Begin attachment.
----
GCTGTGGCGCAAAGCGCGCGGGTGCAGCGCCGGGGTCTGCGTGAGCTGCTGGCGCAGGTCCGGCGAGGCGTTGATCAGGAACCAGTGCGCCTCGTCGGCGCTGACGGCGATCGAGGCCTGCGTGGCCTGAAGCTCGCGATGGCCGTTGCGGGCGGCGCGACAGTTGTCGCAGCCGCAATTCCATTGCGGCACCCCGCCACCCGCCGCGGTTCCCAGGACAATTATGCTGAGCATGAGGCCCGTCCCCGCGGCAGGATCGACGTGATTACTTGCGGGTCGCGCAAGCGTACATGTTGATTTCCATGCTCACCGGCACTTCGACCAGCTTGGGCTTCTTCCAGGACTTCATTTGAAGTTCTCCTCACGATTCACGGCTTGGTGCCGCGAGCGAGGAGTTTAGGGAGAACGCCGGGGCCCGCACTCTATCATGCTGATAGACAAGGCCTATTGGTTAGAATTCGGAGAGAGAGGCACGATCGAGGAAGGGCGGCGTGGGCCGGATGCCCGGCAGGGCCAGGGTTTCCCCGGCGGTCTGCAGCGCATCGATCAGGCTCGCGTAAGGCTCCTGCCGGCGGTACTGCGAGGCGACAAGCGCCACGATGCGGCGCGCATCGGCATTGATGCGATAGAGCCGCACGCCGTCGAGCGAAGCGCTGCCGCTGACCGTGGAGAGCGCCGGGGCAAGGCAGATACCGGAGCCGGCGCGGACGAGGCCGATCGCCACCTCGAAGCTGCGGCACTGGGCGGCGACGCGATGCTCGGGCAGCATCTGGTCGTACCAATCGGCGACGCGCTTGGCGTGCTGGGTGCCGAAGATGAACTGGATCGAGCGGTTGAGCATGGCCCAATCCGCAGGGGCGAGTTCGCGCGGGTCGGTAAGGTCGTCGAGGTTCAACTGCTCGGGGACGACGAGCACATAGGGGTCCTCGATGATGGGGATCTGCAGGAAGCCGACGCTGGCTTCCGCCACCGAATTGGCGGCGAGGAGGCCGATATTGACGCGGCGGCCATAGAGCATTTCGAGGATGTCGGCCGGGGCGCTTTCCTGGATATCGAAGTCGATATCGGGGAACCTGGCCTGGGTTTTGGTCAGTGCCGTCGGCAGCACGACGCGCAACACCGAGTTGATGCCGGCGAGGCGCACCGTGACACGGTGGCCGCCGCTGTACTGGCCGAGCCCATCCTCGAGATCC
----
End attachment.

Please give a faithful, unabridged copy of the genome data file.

GCTGTGGCGCAAAGCGCGCGGGTGCAGCGCCGGGGTCTGCGTGAGCTGCTGGCGCAGGTCCGGCGAGGCGTTGATCAGGAACCAGTGCGCCTCGTCGGCGCTGACGGCGATCGAGGCCTGCGTGGCCTGAAGCTCGCGATGGCCGTTGCGGGCGGCGCGACAGTTGTCGCAGCCGCAATTCCATTGCGGCACCCCGCCACCCGCCGCGGTTCCCAGGACAATTATGCTGAGCATGAGGCCCGTCCCCGCGGCAGGATCGACGTGATTACTTGCGGGTCGCGCAAGCGTACATGTTGATTTCCATGCTCACCGGCACTTCGACCAGCTTGGGCTTCTTCCAGGACTTCATTTGAAGTTCTCCTCACGATTCACGGCTTGGTGCCGCGAGCGAGGAGTTTAGGGAGAACGCCGGGGCCCGCACTCTATCATGCTGATAGACAAGGCCTATTGGTTAGAATTCGGAGAGAGAGGCACGATCGAGGAAGGGCGGCGTGGGCCGGATGCCCGGCAGGGCCAGGGTTTCCCCGGCGGTCTGCAGCGCATCGATCAGGCTCGCGTAAGGCTCCTGCCGGCGGTACTGCGAGGCGACAAGCGCCACGATGCGGCGCGCATCGGCATTGATGCGATAGAGCCGCACGCCGTCGAGCGAAGCGCTGCCGCTGACCGTGGAGAGCGCCGGGGCAAGGCAGATACCGGAGCCGGCGCGGACGAGGCCGATCGCCACCTCGAAGCTGCGGCACTGGGCGGCGACGCGATGCTCGGGCAGCATCTGGTCGTACCAATCGGCGACGCGCTTGGCGTGCTGGGTGCCGAAGATGAACTGGATCGAGCGGTTGAGCATGGCCCAATCCGCAGGGGCGAGTTCGCGCGGGTCGGTAAGGTCGTCGAGGTTCAACTGCTCGGGGACGACGAGCACATAGGGGTCCTCGATGATGGGGATCTGCAGGAAGCCGACGCTGGCTTCCGCCACCGAATTGGCGGCGAGGAGGCCGATATTGACGCGGCGGCCATAGAGCATTTCGAGGATGTCGGCCGGGGCGCTTTCCTGGATATCGAAGTCGATATCGGGGAACCTGGCCTGGGTTTTGGTCAGTGCCGTCGGCAGCACGACGCGCAACACCGAGTTGATGCCGGCGAGGCGCACCGTGACACGGTGGCCGCCGCTGTACTGGCCGAGCCCATCCTCGAGATCC